I love how greybeards lose sleep over things perceived to be "not invented here" because there's a commercial entity behind it, but are completely fine with installing hundreds of open source tools by default that are often poorly audited because reasons.

The cases I have in mind are not because of NIH or because of greybeards' passed-down wisdom from the time when computers had to be carved out of stone.

There are places where there are heightened security requirements (for various reasons[1]). Disallowing unnecessary outbound connections is a standard practice. This results in pruning quite a lot of possible attack vectors.

[1] Of course some of those reasons are ridiculous. One place disallowed saving word documents as blobs in an Oracle database running on a Solaris server due to fear of malicious word document macros running on said server.

This is pretty awesome, thanks! Can't wait for a GitHub integration and a badge to paste on the app readme. Seems like an excellent build check.

FWIW, The font spacing is too tight to the point of overlapping text on my browser (firefox 39, linux)

Very nice and simple. Maybe you can expose this as a public API too?

I think developers could use way better security tooling.

It seems like a lot of people would love to have an easy way to integrate this into their continuous integration services, for instance - and we're working on making that a Real Thing That Exists.

If you're into PHP, SensioLabs has a similar service you can use in your Composer.lock file: https://security.sensiolabs.org/check

It'll block any vulnerable version of a dependency in your project.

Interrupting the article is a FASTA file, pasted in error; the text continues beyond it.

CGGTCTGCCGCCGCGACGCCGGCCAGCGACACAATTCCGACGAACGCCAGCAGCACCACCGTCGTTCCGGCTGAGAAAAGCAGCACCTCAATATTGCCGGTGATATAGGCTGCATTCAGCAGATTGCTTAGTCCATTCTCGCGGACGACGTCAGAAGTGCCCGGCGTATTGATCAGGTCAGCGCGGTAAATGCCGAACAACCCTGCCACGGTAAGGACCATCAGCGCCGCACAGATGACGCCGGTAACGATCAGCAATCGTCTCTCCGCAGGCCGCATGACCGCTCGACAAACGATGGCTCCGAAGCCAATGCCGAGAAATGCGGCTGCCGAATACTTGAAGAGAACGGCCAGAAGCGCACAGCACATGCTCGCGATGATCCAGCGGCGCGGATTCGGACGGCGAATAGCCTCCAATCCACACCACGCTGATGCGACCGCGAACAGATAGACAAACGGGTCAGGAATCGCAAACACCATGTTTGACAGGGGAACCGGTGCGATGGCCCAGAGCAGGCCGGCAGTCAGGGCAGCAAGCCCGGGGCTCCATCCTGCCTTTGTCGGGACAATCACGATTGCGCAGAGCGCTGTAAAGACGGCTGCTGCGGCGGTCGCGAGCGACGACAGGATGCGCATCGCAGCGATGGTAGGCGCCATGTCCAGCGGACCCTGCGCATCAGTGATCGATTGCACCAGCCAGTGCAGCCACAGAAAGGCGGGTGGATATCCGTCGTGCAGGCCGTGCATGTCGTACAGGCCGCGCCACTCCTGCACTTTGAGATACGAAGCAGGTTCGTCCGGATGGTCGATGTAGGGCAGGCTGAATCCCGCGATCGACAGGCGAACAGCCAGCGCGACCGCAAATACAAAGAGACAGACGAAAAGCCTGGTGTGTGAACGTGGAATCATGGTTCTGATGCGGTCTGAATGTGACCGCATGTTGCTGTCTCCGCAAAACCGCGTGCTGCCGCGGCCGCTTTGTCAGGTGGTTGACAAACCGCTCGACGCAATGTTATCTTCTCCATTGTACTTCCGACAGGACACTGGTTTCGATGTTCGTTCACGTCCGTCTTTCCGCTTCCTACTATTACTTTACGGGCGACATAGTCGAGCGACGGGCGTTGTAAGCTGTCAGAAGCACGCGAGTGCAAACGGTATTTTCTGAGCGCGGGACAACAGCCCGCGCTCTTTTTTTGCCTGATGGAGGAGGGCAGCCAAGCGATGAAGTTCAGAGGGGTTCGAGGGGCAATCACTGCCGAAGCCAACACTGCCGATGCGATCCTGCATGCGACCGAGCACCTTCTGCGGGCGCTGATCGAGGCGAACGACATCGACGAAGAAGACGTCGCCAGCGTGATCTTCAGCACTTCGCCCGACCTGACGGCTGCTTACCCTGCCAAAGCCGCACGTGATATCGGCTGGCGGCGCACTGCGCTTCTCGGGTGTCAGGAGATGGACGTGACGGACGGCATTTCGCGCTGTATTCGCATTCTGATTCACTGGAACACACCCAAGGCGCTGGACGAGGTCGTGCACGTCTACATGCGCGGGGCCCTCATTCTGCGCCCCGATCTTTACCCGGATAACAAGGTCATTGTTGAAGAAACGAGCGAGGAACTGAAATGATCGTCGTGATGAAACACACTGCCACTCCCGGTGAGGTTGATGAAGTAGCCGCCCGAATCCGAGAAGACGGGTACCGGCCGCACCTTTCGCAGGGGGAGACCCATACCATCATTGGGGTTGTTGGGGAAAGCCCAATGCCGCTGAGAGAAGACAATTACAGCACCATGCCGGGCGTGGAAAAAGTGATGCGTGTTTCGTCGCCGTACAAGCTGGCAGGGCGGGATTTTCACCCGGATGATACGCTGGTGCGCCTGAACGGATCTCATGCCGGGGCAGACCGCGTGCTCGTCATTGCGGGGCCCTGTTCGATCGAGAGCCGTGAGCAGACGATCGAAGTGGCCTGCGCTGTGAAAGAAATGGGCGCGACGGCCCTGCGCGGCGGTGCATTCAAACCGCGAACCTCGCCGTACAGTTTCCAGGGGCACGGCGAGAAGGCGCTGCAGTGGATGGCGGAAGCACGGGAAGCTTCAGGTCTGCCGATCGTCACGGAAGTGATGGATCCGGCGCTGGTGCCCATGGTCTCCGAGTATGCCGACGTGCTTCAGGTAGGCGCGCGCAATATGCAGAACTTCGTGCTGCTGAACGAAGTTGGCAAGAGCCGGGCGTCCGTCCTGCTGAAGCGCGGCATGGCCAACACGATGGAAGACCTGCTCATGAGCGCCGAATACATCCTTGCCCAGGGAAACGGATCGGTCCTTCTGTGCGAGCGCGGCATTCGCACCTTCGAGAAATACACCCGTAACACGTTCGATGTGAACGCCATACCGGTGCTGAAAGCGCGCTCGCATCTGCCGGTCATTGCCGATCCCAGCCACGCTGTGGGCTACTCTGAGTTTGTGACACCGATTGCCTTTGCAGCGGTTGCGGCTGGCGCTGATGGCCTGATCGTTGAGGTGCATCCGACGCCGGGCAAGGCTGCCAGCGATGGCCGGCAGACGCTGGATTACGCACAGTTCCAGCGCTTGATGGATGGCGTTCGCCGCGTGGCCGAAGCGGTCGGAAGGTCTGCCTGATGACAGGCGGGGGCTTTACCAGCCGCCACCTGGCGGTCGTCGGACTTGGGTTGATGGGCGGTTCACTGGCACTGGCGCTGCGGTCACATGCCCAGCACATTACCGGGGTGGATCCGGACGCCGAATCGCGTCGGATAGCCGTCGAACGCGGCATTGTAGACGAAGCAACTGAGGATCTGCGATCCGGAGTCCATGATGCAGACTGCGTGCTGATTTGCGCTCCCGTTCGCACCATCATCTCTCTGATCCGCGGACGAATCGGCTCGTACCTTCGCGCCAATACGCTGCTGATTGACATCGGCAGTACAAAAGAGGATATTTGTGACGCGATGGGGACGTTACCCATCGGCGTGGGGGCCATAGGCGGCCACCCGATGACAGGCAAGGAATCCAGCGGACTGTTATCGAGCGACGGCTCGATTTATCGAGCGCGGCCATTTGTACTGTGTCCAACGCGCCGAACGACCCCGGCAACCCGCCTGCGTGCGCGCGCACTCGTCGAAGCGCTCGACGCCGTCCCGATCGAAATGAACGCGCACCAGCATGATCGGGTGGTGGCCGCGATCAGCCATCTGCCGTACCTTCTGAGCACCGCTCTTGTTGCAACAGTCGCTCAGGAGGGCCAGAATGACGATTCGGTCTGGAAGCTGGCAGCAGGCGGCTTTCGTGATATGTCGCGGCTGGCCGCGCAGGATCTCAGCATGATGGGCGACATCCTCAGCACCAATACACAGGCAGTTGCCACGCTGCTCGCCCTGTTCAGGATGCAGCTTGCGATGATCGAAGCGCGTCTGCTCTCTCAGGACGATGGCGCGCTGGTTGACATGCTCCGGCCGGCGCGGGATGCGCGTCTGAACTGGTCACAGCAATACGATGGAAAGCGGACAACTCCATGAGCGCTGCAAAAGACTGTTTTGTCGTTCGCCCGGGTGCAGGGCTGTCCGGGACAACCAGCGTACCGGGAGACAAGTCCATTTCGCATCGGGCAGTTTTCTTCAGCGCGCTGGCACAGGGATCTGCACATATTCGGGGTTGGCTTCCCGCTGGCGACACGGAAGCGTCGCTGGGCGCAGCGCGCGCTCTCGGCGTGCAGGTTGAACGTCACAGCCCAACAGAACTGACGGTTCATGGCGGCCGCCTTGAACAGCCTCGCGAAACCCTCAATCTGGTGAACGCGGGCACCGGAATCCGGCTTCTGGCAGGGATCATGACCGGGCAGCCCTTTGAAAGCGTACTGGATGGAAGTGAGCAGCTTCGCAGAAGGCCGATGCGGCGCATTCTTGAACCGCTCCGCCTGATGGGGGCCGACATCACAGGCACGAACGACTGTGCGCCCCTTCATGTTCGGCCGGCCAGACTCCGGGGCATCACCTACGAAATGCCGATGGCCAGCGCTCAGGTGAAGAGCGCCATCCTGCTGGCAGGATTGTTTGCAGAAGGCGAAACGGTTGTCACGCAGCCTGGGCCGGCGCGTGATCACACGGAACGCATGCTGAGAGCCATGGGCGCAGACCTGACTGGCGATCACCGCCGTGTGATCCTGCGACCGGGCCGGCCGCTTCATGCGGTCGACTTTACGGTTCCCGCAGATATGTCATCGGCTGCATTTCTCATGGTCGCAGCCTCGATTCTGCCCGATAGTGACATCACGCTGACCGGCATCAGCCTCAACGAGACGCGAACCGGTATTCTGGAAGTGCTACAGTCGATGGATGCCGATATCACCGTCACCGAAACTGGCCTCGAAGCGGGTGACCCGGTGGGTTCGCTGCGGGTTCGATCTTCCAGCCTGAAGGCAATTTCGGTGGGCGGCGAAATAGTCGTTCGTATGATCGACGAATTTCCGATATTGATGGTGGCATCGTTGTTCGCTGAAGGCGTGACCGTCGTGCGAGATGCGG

Someone should reestimate severity of those "CVEs". I got 10 warnings and none of them is any severe for my app(and yours too, likely), so I'm definitely not vulnerable.

Also LOL "CSRF Vulnerability in jquery-rails" is known as not a bug at all.

Wouldn't be the first time you sent us a PR, Egor :D.

But yeah, we do need to find the time to clean it up.

Just don't want it to be yet another "We found 123 vulnerabilities, sign up to learn more". E.g. if it's Rails RCE it confidence should be 3/3, if some app-specific, 2/3 etc. But anyway great job

This is terrific. Easy to understand, fast, and very useful. Great job, guys!

I guess the presentation is pretty clean. But what's a gemfile.lock?

bundler.io has a very good explanation[1]:

After developing your application for a while, check in the application together with the Gemfile and Gemfile.lock snapshot. Now, your repository has a record of the exact versions of all of the gems that you used the last time you know for sure that the application worked. Keep in mind that while your Gemfile lists only three gems (with varying degrees of version strictness), your application depends on dozens of gems, once you take into consideration all of the implicit requirements of the gems you depend on.

This is important: the Gemfile.lock makes your application a single package of both your own code and the third-party code it ran the last time you know for sure that everything worked. Specifying exact versions of the third-party code you depend on in your Gemfile would not provide the same guarantee, because gems usually declare a range of versions for their dependencies.